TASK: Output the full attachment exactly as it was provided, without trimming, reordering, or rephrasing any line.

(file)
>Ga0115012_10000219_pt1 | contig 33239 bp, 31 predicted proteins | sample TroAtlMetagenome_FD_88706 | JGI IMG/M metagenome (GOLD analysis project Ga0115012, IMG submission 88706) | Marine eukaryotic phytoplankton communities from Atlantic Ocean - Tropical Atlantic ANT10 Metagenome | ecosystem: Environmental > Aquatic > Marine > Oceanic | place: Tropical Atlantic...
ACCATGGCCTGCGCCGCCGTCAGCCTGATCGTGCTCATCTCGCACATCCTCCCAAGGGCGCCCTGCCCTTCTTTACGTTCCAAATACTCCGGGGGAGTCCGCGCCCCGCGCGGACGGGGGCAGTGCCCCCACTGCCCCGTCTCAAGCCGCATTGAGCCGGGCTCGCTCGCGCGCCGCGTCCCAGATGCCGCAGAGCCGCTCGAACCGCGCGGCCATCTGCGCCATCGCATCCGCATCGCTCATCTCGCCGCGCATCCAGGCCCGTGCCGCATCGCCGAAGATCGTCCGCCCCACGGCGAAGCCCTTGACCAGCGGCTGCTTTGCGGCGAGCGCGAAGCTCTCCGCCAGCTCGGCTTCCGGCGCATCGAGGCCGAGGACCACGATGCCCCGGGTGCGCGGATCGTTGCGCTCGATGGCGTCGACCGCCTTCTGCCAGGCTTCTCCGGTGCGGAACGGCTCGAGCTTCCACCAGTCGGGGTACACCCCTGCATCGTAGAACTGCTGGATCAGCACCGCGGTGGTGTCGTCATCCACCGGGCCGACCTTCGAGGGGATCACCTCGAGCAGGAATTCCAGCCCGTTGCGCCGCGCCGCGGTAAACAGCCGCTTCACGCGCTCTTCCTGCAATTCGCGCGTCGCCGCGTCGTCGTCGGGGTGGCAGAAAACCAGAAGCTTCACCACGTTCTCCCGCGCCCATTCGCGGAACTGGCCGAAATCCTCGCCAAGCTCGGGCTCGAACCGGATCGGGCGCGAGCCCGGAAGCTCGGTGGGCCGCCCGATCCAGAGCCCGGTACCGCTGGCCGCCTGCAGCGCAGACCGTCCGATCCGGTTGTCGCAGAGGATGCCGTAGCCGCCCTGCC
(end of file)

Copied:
>Ga0115012_10000219_pt1 | contig 33239 bp, 31 predicted proteins | sample TroAtlMetagenome_FD_88706 | JGI IMG/M metagenome (GOLD analysis project Ga0115012, IMG submission 88706) | Marine eukaryotic phytoplankton communities from Atlantic Ocean - Tropical Atlantic ANT10 Metagenome | ecosystem: Environmental > Aquatic > Marine > Oceanic | place: Tropical Atlantic...
ACCATGGCCTGCGCCGCCGTCAGCCTGATCGTGCTCATCTCGCACATCCTCCCAAGGGCGCCCTGCCCTTCTTTACGTTCCAAATACTCCGGGGGAGTCCGCGCCCCGCGCGGACGGGGGCAGTGCCCCCACTGCCCCGTCTCAAGCCGCATTGAGCCGGGCTCGCTCGCGCGCCGCGTCCCAGATGCCGCAGAGCCGCTCGAACCGCGCGGCCATCTGCGCCATCGCATCCGCATCGCTCATCTCGCCGCGCATCCAGGCCCGTGCCGCATCGCCGAAGATCGTCCGCCCCACGGCGAAGCCCTTGACCAGCGGCTGCTTTGCGGCGAGCGCGAAGCTCTCCGCCAGCTCGGCTTCCGGCGCATCGAGGCCGAGGACCACGATGCCCCGGGTGCGCGGATCGTTGCGCTCGATGGCGTCGACCGCCTTCTGCCAGGCTTCTCCGGTGCGGAACGGCTCGAGCTTCCACCAGTCGGGGTACACCCCTGCATCGTAGAACTGCTGGATCAGCACCGCGGTGGTGTCGTCATCCACCGGGCCGACCTTCGAGGGGATCACCTCGAGCAGGAATTCCAGCCCGTTGCGCCGCGCCGCGGTAAACAGCCGCTTCACGCGCTCTTCCTGCAATTCGCGCGTCGCCGCGTCGTCGTCGGGGTGGCAGAAAACCAGAAGCTTCACCACGTTCTCCCGCGCCCATTCGCGGAACTGGCCGAAATCCTCGCCAAGCTCGGGCTCGAACCGGATCGGGCGCGAGCCCGGAAGCTCGGTGGGCCGCCCGATCCAGAGCCCGGTACCGCTGGCCGCCTGCAGCGCAGACCGTCCGATCCGGTTGTCGCAGAGGATGCCGTAGCCGCCCTGCC